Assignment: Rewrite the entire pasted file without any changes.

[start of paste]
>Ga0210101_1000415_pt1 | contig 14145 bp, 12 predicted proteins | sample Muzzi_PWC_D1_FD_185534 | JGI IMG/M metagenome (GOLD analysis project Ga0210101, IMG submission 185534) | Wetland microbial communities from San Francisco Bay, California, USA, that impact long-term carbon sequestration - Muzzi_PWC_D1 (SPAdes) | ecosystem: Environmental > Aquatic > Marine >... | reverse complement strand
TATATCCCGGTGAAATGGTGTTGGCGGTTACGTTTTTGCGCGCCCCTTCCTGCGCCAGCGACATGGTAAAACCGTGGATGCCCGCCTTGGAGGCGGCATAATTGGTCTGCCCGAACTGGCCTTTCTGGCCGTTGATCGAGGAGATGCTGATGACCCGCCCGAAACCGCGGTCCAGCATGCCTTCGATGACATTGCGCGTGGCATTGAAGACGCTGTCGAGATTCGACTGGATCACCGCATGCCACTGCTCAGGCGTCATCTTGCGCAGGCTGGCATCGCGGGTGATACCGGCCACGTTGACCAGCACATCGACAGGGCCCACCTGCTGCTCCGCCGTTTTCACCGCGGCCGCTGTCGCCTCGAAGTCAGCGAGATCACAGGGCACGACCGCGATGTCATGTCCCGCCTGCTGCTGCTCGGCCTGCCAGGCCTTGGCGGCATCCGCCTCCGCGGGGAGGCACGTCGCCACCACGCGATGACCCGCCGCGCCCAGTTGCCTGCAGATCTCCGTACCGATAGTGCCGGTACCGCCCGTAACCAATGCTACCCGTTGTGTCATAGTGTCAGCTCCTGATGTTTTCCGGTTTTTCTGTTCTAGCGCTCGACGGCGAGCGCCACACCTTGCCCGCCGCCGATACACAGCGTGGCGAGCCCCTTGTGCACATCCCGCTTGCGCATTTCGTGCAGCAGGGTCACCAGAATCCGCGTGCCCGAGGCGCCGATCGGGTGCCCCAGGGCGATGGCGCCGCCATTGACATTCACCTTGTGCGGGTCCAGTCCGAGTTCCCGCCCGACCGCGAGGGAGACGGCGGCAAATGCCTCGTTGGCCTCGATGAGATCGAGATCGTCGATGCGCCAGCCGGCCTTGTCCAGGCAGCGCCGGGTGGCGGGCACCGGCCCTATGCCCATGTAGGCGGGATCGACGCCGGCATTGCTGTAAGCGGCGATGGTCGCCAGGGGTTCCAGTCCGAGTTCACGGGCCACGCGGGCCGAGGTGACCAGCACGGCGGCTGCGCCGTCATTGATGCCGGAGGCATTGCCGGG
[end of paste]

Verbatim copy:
>Ga0210101_1000415_pt1 | contig 14145 bp, 12 predicted proteins | sample Muzzi_PWC_D1_FD_185534 | JGI IMG/M metagenome (GOLD analysis project Ga0210101, IMG submission 185534) | Wetland microbial communities from San Francisco Bay, California, USA, that impact long-term carbon sequestration - Muzzi_PWC_D1 (SPAdes) | ecosystem: Environmental > Aquatic > Marine >... | reverse complement strand
TATATCCCGGTGAAATGGTGTTGGCGGTTACGTTTTTGCGCGCCCCTTCCTGCGCCAGCGACATGGTAAAACCGTGGATGCCCGCCTTGGAGGCGGCATAATTGGTCTGCCCGAACTGGCCTTTCTGGCCGTTGATCGAGGAGATGCTGATGACCCGCCCGAAACCGCGGTCCAGCATGCCTTCGATGACATTGCGCGTGGCATTGAAGACGCTGTCGAGATTCGACTGGATCACCGCATGCCACTGCTCAGGCGTCATCTTGCGCAGGCTGGCATCGCGGGTGATACCGGCCACGTTGACCAGCACATCGACAGGGCCCACCTGCTGCTCCGCCGTTTTCACCGCGGCCGCTGTCGCCTCGAAGTCAGCGAGATCACAGGGCACGACCGCGATGTCATGTCCCGCCTGCTGCTGCTCGGCCTGCCAGGCCTTGGCGGCATCCGCCTCCGCGGGGAGGCACGTCGCCACCACGCGATGACCCGCCGCGCCCAGTTGCCTGCAGATCTCCGTACCGATAGTGCCGGTACCGCCCGTAACCAATGCTACCCGTTGTGTCATAGTGTCAGCTCCTGATGTTTTCCGGTTTTTCTGTTCTAGCGCTCGACGGCGAGCGCCACACCTTGCCCGCCGCCGATACACAGCGTGGCGAGCCCCTTGTGCACATCCCGCTTGCGCATTTCGTGCAGCAGGGTCACCAGAATCCGCGTGCCCGAGGCGCCGATCGGGTGCCCCAGGGCGATGGCGCCGCCATTGACATTCACCTTGTGCGGGTCCAGTCCGAGTTCCCGCCCGACCGCGAGGGAGACGGCGGCAAATGCCTCGTTGGCCTCGATGAGATCGAGATCGTCGATGCGCCAGCCGGCCTTGTCCAGGCAGCGCCGGGTGGCGGGCACCGGCCCTATGCCCATGTAGGCGGGATCGACGCCGGCATTGCTGTAAGCGGCGATGGTCGCCAGGGGTTCCAGTCCGAGTTCACGGGCCACGCGGGCCGAGGTGACCAGCACGGCGGCTGCGCCGTCATTGATGCCGGAGGCATTGCCGGG